Azeris Panic Long Before a Single Iraqi Armenian Sets Foot in Karabagh
Up until a couple of weeks ago when I reported in this column that a small group in Armenia had suggested that Armenian refugees from Iraq be settled in Karabagh, the government of Azerbaijan was contentedly awaiting the outcome of the U.S. war on Iraq, hoping to get political "goodies" from the Americans in return for its expression of support.
All those rosy expectations quickly soured, however, the minute the Azeris heard that Iraqi Armenians might be coming to Karabagh. From that moment on, the Azeris went into total panic, even though not a single Armenian had left Iraq since the outbreak of hostilities, and there were no plans to move any of them to Karabagh.
Without a shred of evidence, the chairman of the so-called Karabagh Liberation Organization, Akif Nagi, confidently told an Azeri news agency: "Iraqi Armenians are being settled in Karabagh in violation of international legal norms." He claimed that Armenia was trying to change the demographics of Karabagh by increasing its Armenian population. Nagi appealed to international organizations to respond to "this infringement" by halting the re-population of Karabagh. He threatened to organize demonstrations in front of foreign embassies in Baku.
The Armenian Foreign Ministry responded to Nagi's allegations by calling them "groundless." The ministry's spokeswoman said that no Armenians had arrived from Iraq since the beginning of the war. She qualified the "news" of their resettlement in Karabagh as "not serious."
But the Azeris kept up this tempest in a teapot. Isa Qambar, the leader of the Musavat Party and the chairman of the Democratic Congress, said during a press conference that the resettlement of Iraqi Armenian refugees in Karabagh "is unacceptable and should be seen as another hostile step by Armenia against Azerbaijan."
Taking this make believe story to a new dimension, the Azeris alarmed themselves even more by claiming that Kurdish terrorists from Iraq were moving to Karabagh. Journalist Rahib Kazimli of the Yeni Musavat newspaper quoted an Azeri "military expert" by the name of Xaqni Huseynli as saying that "it is possible that terrorists, especially the PKK, will flee" to Karabagh.
Not to be outdone by journalists and military experts, the Foreign Minister of Azerbaijan, Vilayat Guliev, said last week: "Baku resolutely protests against the settlement in Nagorno Karabagh of Iraqi Armenians who are fleeing from the war. This is inadmissible. If ethnic Armenians wish to re-settle in Karabagh, they should know that one day they would have to leave Karabagh too." He said that he had appealed to the Organization for Security and Cooperation in Europe in this regard. This issue will be discussed with the co-chairmen of the OSCE's Minsk Group during their visit to Baku later this month, Guliev said.
Apparently, the Azeris made so much noise that, according to the Azeri Lider TV station, Walter Schwimmer, the Secretary General of the Council of Europe, was sucked into this non-existent problem. During a press conference, he allegedly expressed "his discontent with the resettlement of Iraqi Armenians in Karabagh." He supposedly added, "this could have a negative impact on the settlement of the Karabagh conflict."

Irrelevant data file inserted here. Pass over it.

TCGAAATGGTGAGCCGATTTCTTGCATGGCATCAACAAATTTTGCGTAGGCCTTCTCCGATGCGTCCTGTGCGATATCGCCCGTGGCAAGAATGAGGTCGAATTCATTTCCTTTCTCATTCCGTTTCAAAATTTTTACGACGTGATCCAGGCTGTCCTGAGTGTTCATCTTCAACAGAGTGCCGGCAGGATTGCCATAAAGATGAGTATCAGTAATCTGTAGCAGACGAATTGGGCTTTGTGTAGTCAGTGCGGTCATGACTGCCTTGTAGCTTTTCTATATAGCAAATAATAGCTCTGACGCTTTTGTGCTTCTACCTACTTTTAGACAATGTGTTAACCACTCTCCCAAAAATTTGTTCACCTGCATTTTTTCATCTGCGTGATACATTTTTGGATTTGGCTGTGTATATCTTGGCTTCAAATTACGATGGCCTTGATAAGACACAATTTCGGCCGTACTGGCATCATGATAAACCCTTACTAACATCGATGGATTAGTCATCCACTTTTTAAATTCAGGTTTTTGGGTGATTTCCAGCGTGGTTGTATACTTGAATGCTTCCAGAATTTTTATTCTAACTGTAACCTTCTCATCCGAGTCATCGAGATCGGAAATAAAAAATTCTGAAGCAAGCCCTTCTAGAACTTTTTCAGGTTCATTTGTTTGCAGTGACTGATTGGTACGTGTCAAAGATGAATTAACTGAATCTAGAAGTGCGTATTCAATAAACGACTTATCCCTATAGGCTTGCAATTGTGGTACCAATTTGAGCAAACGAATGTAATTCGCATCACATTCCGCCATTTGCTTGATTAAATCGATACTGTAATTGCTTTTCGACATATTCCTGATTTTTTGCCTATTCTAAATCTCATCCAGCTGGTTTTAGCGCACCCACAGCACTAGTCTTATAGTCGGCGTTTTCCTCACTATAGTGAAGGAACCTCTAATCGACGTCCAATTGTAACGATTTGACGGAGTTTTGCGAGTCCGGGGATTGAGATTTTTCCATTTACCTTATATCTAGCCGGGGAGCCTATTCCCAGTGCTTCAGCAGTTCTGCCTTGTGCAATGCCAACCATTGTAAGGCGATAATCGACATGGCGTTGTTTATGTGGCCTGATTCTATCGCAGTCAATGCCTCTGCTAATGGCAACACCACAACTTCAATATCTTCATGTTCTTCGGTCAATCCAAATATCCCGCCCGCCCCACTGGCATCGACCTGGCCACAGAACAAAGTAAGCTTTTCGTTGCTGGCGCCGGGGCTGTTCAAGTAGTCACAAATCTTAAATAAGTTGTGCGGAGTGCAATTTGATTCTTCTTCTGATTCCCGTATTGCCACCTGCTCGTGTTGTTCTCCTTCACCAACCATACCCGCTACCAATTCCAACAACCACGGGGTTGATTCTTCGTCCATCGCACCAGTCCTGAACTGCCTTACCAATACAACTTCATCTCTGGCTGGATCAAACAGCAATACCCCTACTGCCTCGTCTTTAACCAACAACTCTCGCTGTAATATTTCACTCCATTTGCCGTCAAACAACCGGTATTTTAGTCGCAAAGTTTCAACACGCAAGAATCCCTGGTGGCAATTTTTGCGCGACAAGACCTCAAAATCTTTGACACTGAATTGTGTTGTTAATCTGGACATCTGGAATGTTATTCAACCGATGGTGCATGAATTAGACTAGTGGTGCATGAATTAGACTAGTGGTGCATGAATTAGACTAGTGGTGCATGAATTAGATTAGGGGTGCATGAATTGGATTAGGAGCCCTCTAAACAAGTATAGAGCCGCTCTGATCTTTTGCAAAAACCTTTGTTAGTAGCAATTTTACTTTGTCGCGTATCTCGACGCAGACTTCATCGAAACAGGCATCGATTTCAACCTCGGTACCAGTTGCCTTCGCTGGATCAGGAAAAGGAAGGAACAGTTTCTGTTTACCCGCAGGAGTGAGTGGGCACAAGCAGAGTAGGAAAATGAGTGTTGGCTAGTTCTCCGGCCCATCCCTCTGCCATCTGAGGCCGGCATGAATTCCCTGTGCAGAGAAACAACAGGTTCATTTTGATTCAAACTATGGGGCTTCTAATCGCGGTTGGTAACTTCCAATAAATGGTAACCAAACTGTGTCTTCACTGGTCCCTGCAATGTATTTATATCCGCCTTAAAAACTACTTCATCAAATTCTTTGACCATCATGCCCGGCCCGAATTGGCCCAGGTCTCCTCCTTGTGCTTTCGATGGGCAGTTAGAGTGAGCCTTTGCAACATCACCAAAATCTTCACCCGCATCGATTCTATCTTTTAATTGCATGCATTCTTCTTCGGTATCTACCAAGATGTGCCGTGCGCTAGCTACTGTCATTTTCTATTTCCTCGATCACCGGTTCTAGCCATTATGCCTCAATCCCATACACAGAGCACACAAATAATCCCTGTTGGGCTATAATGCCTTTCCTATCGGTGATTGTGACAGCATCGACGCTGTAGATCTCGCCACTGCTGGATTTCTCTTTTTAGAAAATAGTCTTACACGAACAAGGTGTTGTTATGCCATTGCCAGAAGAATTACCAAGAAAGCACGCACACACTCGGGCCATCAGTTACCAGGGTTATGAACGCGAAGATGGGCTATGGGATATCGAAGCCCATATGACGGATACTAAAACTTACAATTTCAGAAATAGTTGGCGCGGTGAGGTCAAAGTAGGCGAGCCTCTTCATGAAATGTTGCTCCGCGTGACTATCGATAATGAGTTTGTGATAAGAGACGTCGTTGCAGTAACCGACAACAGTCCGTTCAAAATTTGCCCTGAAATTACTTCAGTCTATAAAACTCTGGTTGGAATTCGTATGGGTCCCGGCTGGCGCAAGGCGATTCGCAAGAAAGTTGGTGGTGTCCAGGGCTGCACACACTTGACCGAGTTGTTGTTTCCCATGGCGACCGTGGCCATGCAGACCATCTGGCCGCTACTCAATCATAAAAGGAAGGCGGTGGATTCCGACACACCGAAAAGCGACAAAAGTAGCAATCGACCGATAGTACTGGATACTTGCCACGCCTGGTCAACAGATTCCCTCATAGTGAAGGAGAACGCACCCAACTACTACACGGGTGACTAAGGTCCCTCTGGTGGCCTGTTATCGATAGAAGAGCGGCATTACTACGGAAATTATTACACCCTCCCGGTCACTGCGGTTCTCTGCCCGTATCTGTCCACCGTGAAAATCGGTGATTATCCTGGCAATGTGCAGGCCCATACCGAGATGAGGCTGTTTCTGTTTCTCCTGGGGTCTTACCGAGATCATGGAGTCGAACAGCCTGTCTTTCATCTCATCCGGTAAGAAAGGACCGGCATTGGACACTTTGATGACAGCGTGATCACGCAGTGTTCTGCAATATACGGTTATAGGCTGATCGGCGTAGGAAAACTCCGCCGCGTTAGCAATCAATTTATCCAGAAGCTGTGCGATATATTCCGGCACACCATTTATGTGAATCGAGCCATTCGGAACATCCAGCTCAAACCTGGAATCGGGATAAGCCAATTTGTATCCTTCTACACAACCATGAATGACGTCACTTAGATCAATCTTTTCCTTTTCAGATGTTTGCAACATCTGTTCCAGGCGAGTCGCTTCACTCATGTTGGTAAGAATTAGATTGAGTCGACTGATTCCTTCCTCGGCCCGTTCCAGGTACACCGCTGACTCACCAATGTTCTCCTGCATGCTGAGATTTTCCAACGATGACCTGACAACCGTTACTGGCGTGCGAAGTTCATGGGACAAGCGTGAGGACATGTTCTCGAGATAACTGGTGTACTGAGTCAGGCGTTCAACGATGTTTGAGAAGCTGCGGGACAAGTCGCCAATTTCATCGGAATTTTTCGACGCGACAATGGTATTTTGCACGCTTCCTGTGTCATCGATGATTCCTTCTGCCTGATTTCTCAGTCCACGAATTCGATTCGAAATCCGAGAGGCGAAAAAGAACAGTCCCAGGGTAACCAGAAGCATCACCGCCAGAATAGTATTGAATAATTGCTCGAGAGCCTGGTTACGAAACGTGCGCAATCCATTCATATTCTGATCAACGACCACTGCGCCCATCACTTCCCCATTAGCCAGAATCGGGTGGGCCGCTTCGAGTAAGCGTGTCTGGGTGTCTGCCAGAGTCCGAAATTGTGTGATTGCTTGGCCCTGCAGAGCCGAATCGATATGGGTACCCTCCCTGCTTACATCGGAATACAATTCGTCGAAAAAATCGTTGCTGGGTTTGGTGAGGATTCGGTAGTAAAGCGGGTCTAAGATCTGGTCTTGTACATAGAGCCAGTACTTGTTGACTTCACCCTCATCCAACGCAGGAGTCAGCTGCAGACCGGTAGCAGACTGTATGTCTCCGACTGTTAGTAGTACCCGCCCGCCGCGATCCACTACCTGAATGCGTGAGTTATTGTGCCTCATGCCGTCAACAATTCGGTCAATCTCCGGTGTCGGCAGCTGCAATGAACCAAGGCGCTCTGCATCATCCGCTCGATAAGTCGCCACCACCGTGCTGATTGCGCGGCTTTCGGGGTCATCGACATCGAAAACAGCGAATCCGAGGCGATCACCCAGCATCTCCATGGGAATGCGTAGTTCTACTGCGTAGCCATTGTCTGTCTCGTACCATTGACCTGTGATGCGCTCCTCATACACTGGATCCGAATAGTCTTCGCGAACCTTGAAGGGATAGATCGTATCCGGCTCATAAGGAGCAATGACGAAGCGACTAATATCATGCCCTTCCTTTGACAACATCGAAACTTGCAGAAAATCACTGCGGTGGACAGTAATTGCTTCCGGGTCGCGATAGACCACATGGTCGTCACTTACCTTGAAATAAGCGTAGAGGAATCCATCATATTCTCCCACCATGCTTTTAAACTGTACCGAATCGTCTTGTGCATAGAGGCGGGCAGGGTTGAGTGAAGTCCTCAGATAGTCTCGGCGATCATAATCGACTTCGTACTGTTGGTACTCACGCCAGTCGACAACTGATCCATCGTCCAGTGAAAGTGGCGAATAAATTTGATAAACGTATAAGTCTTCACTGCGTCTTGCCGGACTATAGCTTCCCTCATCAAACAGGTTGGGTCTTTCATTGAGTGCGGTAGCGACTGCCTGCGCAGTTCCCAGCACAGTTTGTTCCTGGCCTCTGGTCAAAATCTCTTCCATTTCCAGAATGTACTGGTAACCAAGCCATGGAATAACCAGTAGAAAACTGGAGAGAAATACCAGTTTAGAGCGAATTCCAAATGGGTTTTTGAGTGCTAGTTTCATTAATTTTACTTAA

The Azeri media claimed that the Council of Europe's Committee of Ministers disseminated a document last week calling on Armenia to prevent the movement of foreigners to "occupied lands." Baku Today reported that "special
programs are realized to attract Armenians from other regions in order to increase the number of the Armenian population in Karabagh. For the past few months, information is spread that Armenia intends to place Armenian refugees from Iraq in Karabagh."
Even more amazing was the reaction of Ghalib abd Hussein al Tamimi, the Ambassador of Iraq to Azerbaijan, who surely must have more important things to worry about than Karabagh! He said that the government of Iraq would take all appropriate measures to prevent Iraqi citizens from maintaining contacts with non-recognized bodies, meaning Karabagh. He said that since Iraq does not recognize Karabagh as a state, the citizens of Iraq could not have any contacts with that unrecognized territory.
Finally, Karabagh officials got into the act. Serzh Amirkhanian, Karabagh's chief of the department of migration and refugees, said that although no requests had been received from Iraqi Armenians, should such requests be made, the government of Karabagh would accept all refugees from Iraq irrespective of their ethnic or religious background.
Finally, Ashot Gulyan, the Foreign Minister of Karabagh, issued a statement declaring that "Azerbaijan has no right to tell Karabagh how to act in this or that situation." Gulyan said that since Karabagh had accepted the Geneva Convention, it "would be prepared to admit on humanitarian grounds all Iraqi refugees, should they appeal to the government of Karabagh."
The statements of Karabagh officials probably startled the Azeris even more, triggering a new round of panicky reactions. If the Azeris are so concerned before a single Iraqi Armenian sets foot in Karabagh, imagine how much more alarmed would they be when the first few Armenian families from Iraq begin arriving in Karabagh.
Given the amount of time and effort the Azeris wasted in reacting to this non-existent story, it may be worthwhile for Karabagh officials to consider inviting a few Armenians from Iraq to settle in their territory just to keep the Azeris pre-occupied with this issue for a few more months!